Counter-UAS System Tested by Austrian Armed Forces

Rheinmetall's deployable C-sUAS system is being tested as part of the Countering Emerging Air Threats project By Mike Ball / 21 Dec 2022
Counter-UAS system
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Rheinmetall and the Austrian Armed Forces have successfully tested a leased Counter-small Unmanned Aerial Systems (C-sUAS) solution as part of a realistic exercise. Rheinmetall’s deployable C-sUAS system is currently being evaluated by the Austrian Armed Forces alongside other systems as part of the Countering Emerging Air Threats (C-EAT) project. Following the successful tests, the Austrian Armed Forces have now extended the lease contract by seven months.

After the training on the system had been completed, the operational capability of the Rheinmetall C-sUAS system was to be tested as intensively as possible under real conditions. For this purpose, a sophisticated test programme was developed, which included both test and realistic attack flights by small drones. The aim was to detect and clearly verify these drones as early as possible using a broad sensor mix. A possible counter to these drone threats was demonstrated through jamming systems, including a tablet-based target queuing device that linked from the higher-level command and control system to the jammer operator.

The large number of drones used – from commercially available drones, to models with jet propulsion, to self-built drones controlled according to the LTE mobile radio standard – clearly showed that modern drone defence can only be efficiently managed in a network.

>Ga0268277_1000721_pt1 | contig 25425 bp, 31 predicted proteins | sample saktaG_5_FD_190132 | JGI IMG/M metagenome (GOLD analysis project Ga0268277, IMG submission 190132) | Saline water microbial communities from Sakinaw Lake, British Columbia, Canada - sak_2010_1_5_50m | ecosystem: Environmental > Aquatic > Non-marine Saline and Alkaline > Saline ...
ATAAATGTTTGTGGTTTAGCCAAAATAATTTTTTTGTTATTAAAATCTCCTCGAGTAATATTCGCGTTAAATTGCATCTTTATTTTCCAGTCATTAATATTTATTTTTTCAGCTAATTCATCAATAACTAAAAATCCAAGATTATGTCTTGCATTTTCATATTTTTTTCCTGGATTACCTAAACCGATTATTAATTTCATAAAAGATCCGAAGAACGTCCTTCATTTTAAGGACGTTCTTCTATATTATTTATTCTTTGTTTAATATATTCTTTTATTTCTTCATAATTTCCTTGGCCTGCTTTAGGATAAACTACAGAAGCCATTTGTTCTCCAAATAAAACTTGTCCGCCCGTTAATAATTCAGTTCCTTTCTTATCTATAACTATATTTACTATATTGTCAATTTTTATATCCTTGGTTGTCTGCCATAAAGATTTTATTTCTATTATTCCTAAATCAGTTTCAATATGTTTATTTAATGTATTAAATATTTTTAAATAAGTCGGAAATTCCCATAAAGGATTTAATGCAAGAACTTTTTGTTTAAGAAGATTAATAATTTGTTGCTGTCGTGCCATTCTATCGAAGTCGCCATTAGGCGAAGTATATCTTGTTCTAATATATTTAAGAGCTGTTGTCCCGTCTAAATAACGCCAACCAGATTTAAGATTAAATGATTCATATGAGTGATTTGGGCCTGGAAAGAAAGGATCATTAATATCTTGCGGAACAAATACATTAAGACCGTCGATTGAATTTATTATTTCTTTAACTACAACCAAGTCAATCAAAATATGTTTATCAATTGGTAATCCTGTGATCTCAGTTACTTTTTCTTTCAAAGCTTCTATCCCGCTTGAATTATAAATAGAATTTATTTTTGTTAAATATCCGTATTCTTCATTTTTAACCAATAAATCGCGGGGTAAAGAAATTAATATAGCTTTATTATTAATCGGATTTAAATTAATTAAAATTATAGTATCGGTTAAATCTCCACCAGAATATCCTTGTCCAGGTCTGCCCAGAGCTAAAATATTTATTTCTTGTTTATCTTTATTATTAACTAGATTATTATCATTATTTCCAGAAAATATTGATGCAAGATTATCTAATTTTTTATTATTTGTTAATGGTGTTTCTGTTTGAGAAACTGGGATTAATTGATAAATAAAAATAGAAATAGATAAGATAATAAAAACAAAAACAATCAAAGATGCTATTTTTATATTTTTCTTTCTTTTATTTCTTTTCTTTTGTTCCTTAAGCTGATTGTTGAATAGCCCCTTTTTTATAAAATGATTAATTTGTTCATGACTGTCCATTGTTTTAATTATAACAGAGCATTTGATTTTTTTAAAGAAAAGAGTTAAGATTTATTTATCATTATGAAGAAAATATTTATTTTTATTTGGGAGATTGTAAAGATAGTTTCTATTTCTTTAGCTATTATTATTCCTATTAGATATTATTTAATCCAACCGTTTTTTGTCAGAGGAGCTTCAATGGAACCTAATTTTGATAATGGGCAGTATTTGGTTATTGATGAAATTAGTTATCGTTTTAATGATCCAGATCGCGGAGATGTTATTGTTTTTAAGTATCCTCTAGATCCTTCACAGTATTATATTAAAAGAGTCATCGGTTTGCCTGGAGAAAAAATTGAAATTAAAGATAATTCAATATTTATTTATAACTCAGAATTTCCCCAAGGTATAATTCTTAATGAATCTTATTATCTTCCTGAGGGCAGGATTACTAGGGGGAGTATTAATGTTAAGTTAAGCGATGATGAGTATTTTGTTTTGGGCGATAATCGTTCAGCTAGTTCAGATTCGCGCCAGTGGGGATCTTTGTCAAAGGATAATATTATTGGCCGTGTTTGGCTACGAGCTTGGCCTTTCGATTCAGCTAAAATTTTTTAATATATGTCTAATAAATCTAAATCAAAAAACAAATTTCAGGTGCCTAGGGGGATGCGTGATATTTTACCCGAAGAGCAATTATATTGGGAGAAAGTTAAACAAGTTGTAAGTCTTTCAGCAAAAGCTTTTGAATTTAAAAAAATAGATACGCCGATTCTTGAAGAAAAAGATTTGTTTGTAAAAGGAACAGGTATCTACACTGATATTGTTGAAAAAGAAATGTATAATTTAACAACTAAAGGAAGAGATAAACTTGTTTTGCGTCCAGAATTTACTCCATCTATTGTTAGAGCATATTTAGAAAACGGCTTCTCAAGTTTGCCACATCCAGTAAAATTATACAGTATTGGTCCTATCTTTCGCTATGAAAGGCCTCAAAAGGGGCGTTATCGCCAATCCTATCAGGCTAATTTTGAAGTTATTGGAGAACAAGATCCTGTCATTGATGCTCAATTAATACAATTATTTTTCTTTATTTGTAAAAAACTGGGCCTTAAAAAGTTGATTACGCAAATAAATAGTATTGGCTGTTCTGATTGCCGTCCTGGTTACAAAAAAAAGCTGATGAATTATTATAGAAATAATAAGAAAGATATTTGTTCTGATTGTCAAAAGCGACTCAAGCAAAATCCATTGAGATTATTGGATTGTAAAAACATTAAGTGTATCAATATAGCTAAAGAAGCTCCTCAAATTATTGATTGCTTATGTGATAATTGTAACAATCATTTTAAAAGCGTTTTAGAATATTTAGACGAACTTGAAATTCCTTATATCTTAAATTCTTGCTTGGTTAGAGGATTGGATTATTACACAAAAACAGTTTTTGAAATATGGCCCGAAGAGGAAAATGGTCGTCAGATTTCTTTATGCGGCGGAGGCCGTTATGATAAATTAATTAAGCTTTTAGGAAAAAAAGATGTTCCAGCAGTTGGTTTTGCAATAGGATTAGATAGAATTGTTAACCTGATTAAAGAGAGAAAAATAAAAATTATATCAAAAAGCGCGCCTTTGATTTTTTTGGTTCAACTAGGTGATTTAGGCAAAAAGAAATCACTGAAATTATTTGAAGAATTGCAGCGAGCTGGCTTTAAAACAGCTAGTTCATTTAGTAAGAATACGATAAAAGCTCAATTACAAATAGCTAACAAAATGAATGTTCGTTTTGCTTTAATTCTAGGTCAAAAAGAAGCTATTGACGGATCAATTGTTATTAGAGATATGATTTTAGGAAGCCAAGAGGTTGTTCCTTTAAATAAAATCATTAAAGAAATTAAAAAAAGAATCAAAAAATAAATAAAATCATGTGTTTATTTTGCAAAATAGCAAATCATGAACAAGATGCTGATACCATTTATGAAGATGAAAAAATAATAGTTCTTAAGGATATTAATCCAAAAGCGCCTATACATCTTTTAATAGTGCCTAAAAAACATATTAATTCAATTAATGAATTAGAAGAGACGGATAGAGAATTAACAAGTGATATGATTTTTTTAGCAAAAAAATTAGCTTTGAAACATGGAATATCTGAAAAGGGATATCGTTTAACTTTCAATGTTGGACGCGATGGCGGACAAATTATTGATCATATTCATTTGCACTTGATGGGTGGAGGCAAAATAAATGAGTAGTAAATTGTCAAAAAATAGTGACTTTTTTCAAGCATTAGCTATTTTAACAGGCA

The Austrian armed forces had selected Rheinmetall’s C-sUAS system and loaned it out for a six-month period of testing and evaluation. In May 2022 Rheinmetall Air Defence AG shipped the latest version of the rapidly deployable system.

The system comprises two shelter units, enabling rapid deployment on standard trailers and trucks. The sensor unit elevates automatically and can be equipped with various detection technologies, including X-band and S-band radar, passive emitter locator, ADS-B receiver and others if required. An integrated, stabilized 360° electro-optical PTZ sensor provides state-of-the-art verification and tracking capabilities.

Based on the tried-and-tested Oerlikon Skymaster command and control system, the separate C2 shelter is a fully fledged operator workstation. Skymaster delivers an outstanding level of sensor data fusion and multiple operational functions, including scalability to integrated target cueing devices and effectors for different countermeasures as well as links to higher echelons.

Matthias Diem, Vice President of Counter Drones and Aviation Markets at Rheinmetall, commented: “A successful and intensive test week provided a multitude of important insights and experiences. From our point of view, the exercise was an instructive example of how innovation-oriented armed forces, together with industry, can gain the necessary insights to develop and adapt tomorrow’s technologies for possible new threats from the air at an early stage. A big thank you goes to the Air Force and Anti-Aircraft Defence School in Langenlebarn for the great organisation and execution of this forward-looking exercise.”

Posted by Mike Ball Mike Ball is our resident technical editor here at Unmanned Systems Technology. Combining his passion for teaching, advanced engineering and all things unmanned, Mike keeps a watchful eye over everything related to the unmanned technical sector. With over 10 years’ experience in the unmanned field and a degree in engineering, Mike’s been heading up our technical team here for the last 8 years. Connect & Contact